Clearly he has a little too much time on his hands.....
Spectre will always be a joke.
yeah he does....
Here's part of an article from ESPN.com's Gregg Easterbrook:
This brings us to the real scandal in NFL broadcasting -- not the dispute about NFLN, but that the wonderful Sunday Ticket package, which allows consumers to bypass this problem by paying to see any game, can only be seen by the lucky few with DirecTV. Friends who have DirecTV tell me it's wonderful. But I can't get DirecTV, and millions of others can't either. Anyone who lives around trees or tall buildings cannot on a technical basis receive DirecTV; the phrase "anyone who lives around trees or tall buildings" describes half the United States. For example Bob Crane of Columbia, S.C., a Chicago Bears fan who tried to buy DirecTV, couldn't because the satellite signal cannot be received where he lives. Crane writes, "I was and am still furious that even though I was willing to pay the fee to see my Bears, a monopoly deal leaves me no way to obtain the service."
J. Pierpont Morgan's cartel was busted by Congress. Now Congress should bust the cartel that prevents millions of Americans from choosing for themselves what Sunday NFL game to watch.The wonderful NFL Sunday Ticket, restricted via NFL cartel arrangement to customers of DirecTV in the United States, is available to any cable customer in Canada, as noted by many frostback readers, including Kevin Heselton of Regina, Saskatchewan. This means Canadians get better access to NFL games, played in stadia funded by American taxpayers, than American taxpayers do. Is there somehow some need for the NFL to forbid all but DirecTV customers from choosing any game -- does this somehow advance the NFL business model? No, because as many international readers including Alex McLeish of Beaconsfield, United Kingdom, have reported, anyone who lives outside the United States can now watch any NFL game live by signing up for a Yahoo! streaming video service. Live outside the United States? The NFL is happy to let you watch whatever game you please. Are you an American whose taxes paid for the NFL's stadiums? Sorry, you are shafted.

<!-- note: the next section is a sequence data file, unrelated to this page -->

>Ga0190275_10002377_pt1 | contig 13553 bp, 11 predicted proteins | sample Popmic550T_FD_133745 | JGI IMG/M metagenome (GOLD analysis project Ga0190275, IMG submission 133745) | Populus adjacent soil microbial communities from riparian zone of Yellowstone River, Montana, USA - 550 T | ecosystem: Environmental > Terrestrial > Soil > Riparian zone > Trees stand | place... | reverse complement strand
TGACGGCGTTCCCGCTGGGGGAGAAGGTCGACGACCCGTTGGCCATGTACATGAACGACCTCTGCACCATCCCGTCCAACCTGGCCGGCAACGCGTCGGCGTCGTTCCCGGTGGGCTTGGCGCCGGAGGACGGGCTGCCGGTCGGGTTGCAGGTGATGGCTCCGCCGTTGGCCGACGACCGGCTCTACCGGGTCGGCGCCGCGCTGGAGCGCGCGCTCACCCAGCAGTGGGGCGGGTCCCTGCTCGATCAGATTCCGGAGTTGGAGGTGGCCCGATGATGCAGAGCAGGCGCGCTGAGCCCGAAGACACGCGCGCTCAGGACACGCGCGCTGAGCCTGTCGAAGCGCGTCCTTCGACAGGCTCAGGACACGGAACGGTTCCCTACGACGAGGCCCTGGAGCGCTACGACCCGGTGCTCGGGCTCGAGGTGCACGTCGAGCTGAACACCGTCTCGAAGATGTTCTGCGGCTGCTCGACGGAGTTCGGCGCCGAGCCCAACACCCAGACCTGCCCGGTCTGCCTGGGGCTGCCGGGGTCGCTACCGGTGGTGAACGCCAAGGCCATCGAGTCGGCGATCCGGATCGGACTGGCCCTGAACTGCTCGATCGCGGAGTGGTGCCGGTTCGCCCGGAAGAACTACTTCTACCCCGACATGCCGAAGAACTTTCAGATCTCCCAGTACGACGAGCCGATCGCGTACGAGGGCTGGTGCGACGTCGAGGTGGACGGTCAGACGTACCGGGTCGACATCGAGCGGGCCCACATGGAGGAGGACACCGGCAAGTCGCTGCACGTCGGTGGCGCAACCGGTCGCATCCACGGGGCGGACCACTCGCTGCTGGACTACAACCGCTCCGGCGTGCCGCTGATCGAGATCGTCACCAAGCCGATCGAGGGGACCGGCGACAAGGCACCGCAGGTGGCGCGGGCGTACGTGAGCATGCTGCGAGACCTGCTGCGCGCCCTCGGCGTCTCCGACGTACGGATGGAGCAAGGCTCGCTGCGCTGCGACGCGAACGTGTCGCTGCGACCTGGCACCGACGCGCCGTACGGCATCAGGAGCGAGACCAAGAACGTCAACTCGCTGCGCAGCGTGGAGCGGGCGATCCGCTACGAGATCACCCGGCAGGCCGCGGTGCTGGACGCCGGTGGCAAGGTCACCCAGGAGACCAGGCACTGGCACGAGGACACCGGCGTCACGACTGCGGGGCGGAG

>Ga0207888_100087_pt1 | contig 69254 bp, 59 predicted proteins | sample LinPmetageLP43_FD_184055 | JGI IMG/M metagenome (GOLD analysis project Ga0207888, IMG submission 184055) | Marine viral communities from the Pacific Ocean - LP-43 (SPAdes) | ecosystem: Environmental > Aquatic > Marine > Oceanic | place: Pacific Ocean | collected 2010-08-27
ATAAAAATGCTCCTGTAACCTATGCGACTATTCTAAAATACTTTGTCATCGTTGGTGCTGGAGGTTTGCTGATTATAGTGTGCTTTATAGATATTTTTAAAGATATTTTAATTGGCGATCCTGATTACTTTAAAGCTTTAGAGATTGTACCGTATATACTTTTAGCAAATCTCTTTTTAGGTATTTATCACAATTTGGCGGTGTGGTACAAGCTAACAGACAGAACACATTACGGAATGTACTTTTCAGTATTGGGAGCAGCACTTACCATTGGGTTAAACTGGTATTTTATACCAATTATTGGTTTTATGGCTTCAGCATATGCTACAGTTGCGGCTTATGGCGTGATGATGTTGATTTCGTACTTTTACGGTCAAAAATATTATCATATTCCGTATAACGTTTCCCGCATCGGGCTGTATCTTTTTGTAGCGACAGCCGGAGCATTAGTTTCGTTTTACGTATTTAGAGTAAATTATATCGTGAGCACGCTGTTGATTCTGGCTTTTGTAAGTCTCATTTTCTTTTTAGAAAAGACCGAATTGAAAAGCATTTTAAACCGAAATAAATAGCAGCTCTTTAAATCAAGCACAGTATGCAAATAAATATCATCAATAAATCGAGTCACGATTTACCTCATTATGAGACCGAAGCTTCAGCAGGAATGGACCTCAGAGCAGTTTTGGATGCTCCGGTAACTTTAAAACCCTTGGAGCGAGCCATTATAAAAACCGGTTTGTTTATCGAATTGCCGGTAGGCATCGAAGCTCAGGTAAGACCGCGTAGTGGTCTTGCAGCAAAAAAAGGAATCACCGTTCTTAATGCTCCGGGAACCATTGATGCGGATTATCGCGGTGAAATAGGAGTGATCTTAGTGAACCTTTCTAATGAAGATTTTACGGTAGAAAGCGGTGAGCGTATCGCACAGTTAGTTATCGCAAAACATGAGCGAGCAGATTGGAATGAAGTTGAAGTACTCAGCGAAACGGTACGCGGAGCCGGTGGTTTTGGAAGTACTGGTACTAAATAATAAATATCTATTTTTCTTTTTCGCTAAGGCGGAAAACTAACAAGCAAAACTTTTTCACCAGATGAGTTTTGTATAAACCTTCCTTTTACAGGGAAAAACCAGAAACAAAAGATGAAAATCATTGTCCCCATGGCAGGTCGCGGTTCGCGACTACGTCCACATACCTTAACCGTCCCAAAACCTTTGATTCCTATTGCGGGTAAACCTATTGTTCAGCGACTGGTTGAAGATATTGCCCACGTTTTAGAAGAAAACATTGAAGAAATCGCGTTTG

In 1961, the pre-merger National Football League received an antitrust exemption from Congress, partly in return for its promise that all game broadcasts would be available equally to all Americans. For a decade, the most desirable broadcast service the NFL offers, Sunday Ticket, has been denied to the majority of Americans who don't or can't get DirecTV, in seeming defiance of the league's promise to Congress. Last year the NFL signed a contract that extends the cartel till 2011, and the reason was simple, DirecTV paid a lavish fee. But DirecTV shouldn't be able to buy something that violates at least the spirit, if not the letter, of the NFL's 1961 promise to Congress. As the new Congress takes its seat, the Senate Judiciary Committee has announced it will investigate NFL dealings with DirecTV. Sure the NFL and DirecTV signed a contract, but it's one that violates a public trust -- and Commissioner Roger Goodell, it will go better for you and the sport if you amend the Sunday Ticket deal on your own terms, rather than waiting for Congress to alter it for you. Unless, of course, you'd rather surrender the NFL's antitrust exemption.